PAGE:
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11:42 p.m. - 2004-12-07
Searching for \"The Story\", Part I
First of all, to all the people who keep Googling "How to Beat Jewel Quest"'s not complicated. Sit there for hours playing the stupid fucking game until you get lucky. And don't close it, ever. You lose extra men that way.

Next. (Skip this if you're not addicted to America's Biggest Loser...) I have thought that Mo was gonna get kicked to the curb for like the last three weeks, and it hasn't happened yet. Watching the dynamics on this show is so interesting. Before now, it hasn't been as much about the "game" as it has people all supporting each other. Now, though, we're beginning to see some of the issues these people have. We're beginning to see them really being shitty. Which is cool, in a way, and sucks, in a way. The reason I started watching this show was that I'm doing the weight-loss thing. The reason I got addicted is that I identify so much with what they're saying. But the whole supportive atmosphere vanishing is really an interesting development. Here's why. I think that, as a whole, fat who are trying to lose weight will give props and support to other fat people trying to lose weight. At the same time, though, you sometimes, just sometimes, succumb to schadenfreude. You want to succeed, but you also want to see them fail. You want to see that they are struggling and that you are doing better than they are. This is an evil junior high impulse, and in the real world, you would never voice this, and it would pass. On this show, though, it's definitely a double-edged sword that is starting to cut deeper and deeper. All of them want to lose. All of them, deep down, want each other to lose and want everyone to achieve their goals. However, because of the contest factor, they have to listen to that little demon and vote based on what it says. Up till tonight, the people they got rid of were pretty much the ones who needed to go. Now, though, it's not cutting off dead's cutting off live flesh. (Okay, that's this week's pondering on ABL, now back to my original programming.)

BFRB shared a story tonight that, as well as I know her, I've never heard. I'm not going to repeat it, because it's not my story, and she can tell it in her own diary if she ever wants to. What it did, though, was make me really think of a quotation from Claudia Shear's Blown Sideways Through Life: "Everybody has a story. And everybody has at least one story that will stop your heart."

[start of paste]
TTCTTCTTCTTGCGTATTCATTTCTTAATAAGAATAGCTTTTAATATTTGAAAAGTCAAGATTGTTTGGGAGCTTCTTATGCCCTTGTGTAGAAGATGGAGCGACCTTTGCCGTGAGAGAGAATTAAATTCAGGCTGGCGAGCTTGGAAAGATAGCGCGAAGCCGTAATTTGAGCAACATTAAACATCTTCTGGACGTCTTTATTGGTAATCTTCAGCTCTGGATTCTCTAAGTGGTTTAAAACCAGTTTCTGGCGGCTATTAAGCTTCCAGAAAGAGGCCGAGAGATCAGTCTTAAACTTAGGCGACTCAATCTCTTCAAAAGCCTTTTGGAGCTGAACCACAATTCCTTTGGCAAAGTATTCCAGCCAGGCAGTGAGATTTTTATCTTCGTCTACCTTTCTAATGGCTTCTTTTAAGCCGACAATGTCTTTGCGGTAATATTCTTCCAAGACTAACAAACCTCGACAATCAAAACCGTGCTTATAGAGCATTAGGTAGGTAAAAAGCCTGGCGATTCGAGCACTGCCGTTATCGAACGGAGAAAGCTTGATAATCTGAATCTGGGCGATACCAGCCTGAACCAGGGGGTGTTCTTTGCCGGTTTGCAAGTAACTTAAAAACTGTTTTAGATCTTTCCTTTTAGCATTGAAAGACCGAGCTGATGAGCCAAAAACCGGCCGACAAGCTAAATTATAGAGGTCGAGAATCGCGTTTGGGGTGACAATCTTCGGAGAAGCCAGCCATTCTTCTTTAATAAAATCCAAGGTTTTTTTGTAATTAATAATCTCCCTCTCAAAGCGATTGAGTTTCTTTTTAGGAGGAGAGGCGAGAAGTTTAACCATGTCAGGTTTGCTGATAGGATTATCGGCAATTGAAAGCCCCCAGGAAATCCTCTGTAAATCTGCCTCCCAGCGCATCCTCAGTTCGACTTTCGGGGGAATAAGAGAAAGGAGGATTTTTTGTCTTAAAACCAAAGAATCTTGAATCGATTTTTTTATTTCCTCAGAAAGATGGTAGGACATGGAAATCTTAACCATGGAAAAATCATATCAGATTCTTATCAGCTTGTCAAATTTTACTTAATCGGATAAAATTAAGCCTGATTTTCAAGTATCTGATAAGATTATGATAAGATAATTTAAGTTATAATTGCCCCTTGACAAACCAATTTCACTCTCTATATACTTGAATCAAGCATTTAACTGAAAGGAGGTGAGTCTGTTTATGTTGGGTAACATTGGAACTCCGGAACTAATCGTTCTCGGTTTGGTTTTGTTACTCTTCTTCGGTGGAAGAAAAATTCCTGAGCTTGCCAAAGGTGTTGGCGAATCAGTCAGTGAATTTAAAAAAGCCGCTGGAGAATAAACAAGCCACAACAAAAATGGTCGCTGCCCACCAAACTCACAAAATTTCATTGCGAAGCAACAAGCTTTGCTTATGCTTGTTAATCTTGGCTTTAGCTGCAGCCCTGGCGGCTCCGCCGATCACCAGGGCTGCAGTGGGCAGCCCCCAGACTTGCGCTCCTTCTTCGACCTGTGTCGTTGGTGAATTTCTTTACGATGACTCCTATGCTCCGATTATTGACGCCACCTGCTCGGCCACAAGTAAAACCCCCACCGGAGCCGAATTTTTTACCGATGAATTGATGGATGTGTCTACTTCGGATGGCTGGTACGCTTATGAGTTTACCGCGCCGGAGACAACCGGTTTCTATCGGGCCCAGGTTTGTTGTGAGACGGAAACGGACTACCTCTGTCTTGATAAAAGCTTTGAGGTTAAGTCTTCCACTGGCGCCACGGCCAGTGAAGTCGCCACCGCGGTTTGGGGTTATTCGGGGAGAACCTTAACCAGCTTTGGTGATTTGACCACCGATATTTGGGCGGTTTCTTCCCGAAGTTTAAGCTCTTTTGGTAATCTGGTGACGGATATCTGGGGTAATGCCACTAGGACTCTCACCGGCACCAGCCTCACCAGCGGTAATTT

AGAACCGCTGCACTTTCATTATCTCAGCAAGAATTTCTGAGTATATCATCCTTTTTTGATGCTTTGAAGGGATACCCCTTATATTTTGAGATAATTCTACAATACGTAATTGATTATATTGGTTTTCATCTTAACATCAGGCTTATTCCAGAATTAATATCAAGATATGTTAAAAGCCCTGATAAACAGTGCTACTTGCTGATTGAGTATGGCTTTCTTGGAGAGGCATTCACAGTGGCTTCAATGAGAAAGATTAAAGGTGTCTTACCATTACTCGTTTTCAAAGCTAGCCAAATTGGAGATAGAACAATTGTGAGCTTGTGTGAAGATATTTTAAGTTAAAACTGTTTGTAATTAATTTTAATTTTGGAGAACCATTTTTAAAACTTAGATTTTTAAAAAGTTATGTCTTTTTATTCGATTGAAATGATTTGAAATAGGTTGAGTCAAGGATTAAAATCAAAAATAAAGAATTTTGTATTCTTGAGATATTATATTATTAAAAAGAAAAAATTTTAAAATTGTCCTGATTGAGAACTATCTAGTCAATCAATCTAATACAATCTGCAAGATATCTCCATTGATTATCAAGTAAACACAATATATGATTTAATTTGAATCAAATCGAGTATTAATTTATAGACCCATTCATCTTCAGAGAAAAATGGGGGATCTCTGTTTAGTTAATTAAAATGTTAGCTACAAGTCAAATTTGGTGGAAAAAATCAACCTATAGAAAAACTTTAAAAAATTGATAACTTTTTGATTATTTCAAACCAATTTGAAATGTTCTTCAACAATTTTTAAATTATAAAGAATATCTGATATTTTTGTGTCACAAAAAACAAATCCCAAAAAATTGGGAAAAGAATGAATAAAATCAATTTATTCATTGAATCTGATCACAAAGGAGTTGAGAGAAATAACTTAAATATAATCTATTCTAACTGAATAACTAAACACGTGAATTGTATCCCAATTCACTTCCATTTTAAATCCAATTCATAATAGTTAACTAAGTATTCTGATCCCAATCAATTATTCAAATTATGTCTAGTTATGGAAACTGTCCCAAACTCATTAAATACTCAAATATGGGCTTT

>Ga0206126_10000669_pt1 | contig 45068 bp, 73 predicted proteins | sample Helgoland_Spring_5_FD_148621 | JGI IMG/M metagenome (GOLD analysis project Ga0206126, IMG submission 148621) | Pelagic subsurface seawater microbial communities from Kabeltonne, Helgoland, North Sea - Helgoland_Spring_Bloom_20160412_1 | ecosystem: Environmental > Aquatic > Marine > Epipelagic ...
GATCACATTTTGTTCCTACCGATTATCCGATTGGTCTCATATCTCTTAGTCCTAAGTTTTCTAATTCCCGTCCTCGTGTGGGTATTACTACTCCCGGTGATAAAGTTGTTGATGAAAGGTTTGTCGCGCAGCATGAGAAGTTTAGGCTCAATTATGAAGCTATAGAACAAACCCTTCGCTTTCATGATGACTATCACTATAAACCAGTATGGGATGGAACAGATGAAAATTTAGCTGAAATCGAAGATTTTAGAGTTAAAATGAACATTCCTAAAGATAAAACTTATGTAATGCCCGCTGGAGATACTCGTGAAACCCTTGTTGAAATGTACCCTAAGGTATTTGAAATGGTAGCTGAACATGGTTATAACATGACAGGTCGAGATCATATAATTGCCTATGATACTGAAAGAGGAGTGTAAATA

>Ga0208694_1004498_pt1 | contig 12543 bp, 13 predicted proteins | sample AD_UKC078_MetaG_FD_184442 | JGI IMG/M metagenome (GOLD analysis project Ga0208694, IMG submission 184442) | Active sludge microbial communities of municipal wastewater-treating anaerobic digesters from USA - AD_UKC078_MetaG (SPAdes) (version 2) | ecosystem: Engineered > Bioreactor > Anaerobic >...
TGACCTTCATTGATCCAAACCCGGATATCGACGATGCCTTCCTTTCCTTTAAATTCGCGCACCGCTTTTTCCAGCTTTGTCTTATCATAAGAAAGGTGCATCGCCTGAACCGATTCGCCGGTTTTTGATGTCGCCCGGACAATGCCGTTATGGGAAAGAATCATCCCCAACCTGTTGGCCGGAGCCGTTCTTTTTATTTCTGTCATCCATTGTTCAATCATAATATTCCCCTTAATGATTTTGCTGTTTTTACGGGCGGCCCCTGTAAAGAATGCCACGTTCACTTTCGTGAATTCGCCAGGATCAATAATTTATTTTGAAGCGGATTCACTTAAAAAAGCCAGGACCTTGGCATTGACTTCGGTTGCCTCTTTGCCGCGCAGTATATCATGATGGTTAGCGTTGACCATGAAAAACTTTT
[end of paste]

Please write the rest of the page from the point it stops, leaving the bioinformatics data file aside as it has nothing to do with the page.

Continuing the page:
For the last week or so, some of the folks I read regularly have been posting some very heavy shit. Childhood shit. Things from the past. Stop your heart stories, in other words. So, of course, this has me thinking. If someone asked me to tell them my heart-stopping story....could I? Reading all these reflections and memories has made me realize that, as horrible as I thought my childhood was at the time, and as awful as I thought it was through much of my early twenties, I really didn't have it that bad. Which, in turn, makes me wonder if I'm just succumbing to the rose-colored glasses of age and experience (that is, blocking out the bad shit and only remembering that I was not beaten, molested, starved, or neglected, so it must be okay, right?)

I've never really allowed myself to contemplate this before. I clung to the idea that wounds from the past, deeply inflicted, have produced the scar tissue that makes me who I am. I have embraced the idea that I have overcome the huge obstacle of my childhood and become this strong person that I am. The problem is, the longer I live, the more I realize that, while my earlier life experiences may be equivalent to say, a few first-degree burns, with the occasional second-degree thrown in, the experiences of many others would be analogous to third degree burns over much of the body, complete with skin grafts, infections, and permanent scarring.

I guess that, no matter how bad it was or was not, I was the one who lived it. At the time, as a child, you have no frame of reference.... no matter how many books you read, no matter how many friends whisper their darkest secrets to you at three a.m. with the light from the TV flickering across your faces as it plays a movie you're not supposed to be watching.

Amy Hempel wrote a short story called "The Harvest" about a girl who exaggerates the bad experiences of her life in the retelling. Of course, the cynic in me wonders if that's not what's up in a lot of diaries...people making the stories of their lives more heart-stopping, when really, it's more like a minor atrial flutter. But the other part of me reminds the cynic that perception is reality. If the events that happened in your life were perceived and remembered a certain way by you, that is what shaped who you are. Even if the things that were said or done by family members were not perhaps meant the way they occurred, the perception in your mind is what does the damage. It doesn't matter if someone goes back and tells you later that the reality was very different. It doesn't matter if you hear a story that might cause instant fatality rather than a touch-and-go recovery in ICU.

I'm not going to write about my contenders for the heart-stopping story tonight. I'm not even sure I want to write about them at all, truthfully. I need to. I need to face those skeletons in the closet. I need to smell and see and touch and taste them. I need to realize that maybe they're not as bad as I've made myself believe....or maybe they're worse, and I need to know just how far I've traveled up that river in Egypt. Right now, though, it's almost midnight, and I do need to sleep at some point (although I'm guessing that may require some assistance tonight, because I'm in one of those "brain won't shut up thinky moods").

So stay tuned for previews from tomorrow's episode.



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